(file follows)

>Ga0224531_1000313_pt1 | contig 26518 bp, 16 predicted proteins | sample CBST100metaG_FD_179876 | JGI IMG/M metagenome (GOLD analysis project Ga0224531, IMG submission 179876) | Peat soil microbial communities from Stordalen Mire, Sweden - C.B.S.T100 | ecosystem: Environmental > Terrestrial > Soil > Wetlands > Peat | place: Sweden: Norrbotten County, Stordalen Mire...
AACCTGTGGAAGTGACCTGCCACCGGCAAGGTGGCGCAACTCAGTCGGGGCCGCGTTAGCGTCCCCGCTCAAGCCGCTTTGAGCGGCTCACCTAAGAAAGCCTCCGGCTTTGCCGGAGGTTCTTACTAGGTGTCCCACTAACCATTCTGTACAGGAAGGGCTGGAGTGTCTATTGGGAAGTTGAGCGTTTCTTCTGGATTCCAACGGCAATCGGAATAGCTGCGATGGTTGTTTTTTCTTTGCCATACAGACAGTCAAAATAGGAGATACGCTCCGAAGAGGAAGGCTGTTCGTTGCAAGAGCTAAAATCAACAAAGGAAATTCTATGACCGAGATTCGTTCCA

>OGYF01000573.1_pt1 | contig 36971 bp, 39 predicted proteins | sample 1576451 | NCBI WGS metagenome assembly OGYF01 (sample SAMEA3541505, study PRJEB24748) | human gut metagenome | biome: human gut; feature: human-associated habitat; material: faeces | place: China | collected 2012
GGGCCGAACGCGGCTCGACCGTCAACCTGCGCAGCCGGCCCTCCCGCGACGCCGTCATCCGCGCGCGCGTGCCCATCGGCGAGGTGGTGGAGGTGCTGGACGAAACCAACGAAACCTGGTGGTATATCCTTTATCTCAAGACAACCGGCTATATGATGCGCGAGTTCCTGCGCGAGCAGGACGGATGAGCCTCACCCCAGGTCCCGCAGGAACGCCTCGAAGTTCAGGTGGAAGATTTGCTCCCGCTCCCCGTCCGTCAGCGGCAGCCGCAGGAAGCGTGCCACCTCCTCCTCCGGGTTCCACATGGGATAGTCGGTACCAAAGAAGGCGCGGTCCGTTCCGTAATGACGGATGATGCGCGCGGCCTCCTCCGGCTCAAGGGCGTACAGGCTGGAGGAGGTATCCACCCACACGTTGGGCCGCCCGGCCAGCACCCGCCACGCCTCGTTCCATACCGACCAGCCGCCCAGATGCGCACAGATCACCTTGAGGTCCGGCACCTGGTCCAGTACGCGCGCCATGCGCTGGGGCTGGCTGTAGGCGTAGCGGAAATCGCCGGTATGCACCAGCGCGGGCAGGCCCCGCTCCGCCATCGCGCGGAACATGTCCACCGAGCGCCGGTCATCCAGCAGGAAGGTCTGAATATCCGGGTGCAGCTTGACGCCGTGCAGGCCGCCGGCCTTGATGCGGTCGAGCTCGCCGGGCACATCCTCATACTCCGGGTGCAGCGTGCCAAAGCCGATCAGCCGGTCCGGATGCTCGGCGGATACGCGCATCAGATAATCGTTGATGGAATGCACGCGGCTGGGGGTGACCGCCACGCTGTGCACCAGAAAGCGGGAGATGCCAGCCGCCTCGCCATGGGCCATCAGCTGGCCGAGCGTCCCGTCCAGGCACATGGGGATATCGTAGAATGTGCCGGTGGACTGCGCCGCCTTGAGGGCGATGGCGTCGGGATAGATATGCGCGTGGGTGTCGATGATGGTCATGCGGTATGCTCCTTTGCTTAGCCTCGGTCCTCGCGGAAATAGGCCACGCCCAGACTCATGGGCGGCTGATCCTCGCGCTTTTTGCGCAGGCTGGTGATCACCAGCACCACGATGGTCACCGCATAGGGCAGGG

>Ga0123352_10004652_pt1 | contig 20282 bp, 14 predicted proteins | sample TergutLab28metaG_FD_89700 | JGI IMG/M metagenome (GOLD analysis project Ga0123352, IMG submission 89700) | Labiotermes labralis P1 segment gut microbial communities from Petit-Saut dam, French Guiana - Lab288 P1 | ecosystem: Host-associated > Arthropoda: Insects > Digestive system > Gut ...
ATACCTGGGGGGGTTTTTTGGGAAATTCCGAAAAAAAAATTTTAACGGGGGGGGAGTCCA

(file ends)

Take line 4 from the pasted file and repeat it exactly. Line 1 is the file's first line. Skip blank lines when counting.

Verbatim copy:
GGGCCGAACGCGGCTCGACCGTCAACCTGCGCAGCCGGCCCTCCCGCGACGCCGTCATCCGCGCGCGCGTGCCCATCGGCGAGGTGGTGGAGGTGCTGGACGAAACCAACGAAACCTGGTGGTATATCCTTTATCTCAAGACAACCGGCTATATGATGCGCGAGTTCCTGCGCGAGCAGGACGGATGAGCCTCACCCCAGGTCCCGCAGGAACGCCTCGAAGTTCAGGTGGAAGATTTGCTCCCGCTCCCCGTCCGTCAGCGGCAGCCGCAGGAAGCGTGCCACCTCCTCCTCCGGGTTCCACATGGGATAGTCGGTACCAAAGAAGGCGCGGTCCGTTCCGTAATGACGGATGATGCGCGCGGCCTCCTCCGGCTCAAGGGCGTACAGGCTGGAGGAGGTATCCACCCACACGTTGGGCCGCCCGGCCAGCACCCGCCACGCCTCGTTCCATACCGACCAGCCGCCCAGATGCGCACAGATCACCTTGAGGTCCGGCACCTGGTCCAGTACGCGCGCCATGCGCTGGGGCTGGCTGTAGGCGTAGCGGAAATCGCCGGTATGCACCAGCGCGGGCAGGCCCCGCTCCGCCATCGCGCGGAACATGTCCACCGAGCGCCGGTCATCCAGCAGGAAGGTCTGAATATCCGGGTGCAGCTTGACGCCGTGCAGGCCGCCGGCCTTGATGCGGTCGAGCTCGCCGGGCACATCCTCATACTCCGGGTGCAGCGTGCCAAAGCCGATCAGCCGGTCCGGATGCTCGGCGGATACGCGCATCAGATAATCGTTGATGGAATGCACGCGGCTGGGGGTGACCGCCACGCTGTGCACCAGAAAGCGGGAGATGCCAGCCGCCTCGCCATGGGCCATCAGCTGGCCGAGCGTCCCGTCCAGGCACATGGGGATATCGTAGAATGTGCCGGTGGACTGCGCCGCCTTGAGGGCGATGGCGTCGGGATAGATATGCGCGTGGGTGTCGATGATGGTCATGCGGTATGCTCCTTTGCTTAGCCTCGGTCCTCGCGGAAATAGGCCACGCCCAGACTCATGGGCGGCTGATCCTCGCGCTTTTTGCGCAGGCTGGTGATCACCAGCACCACGATGGTCACCGCATAGGGCAGGG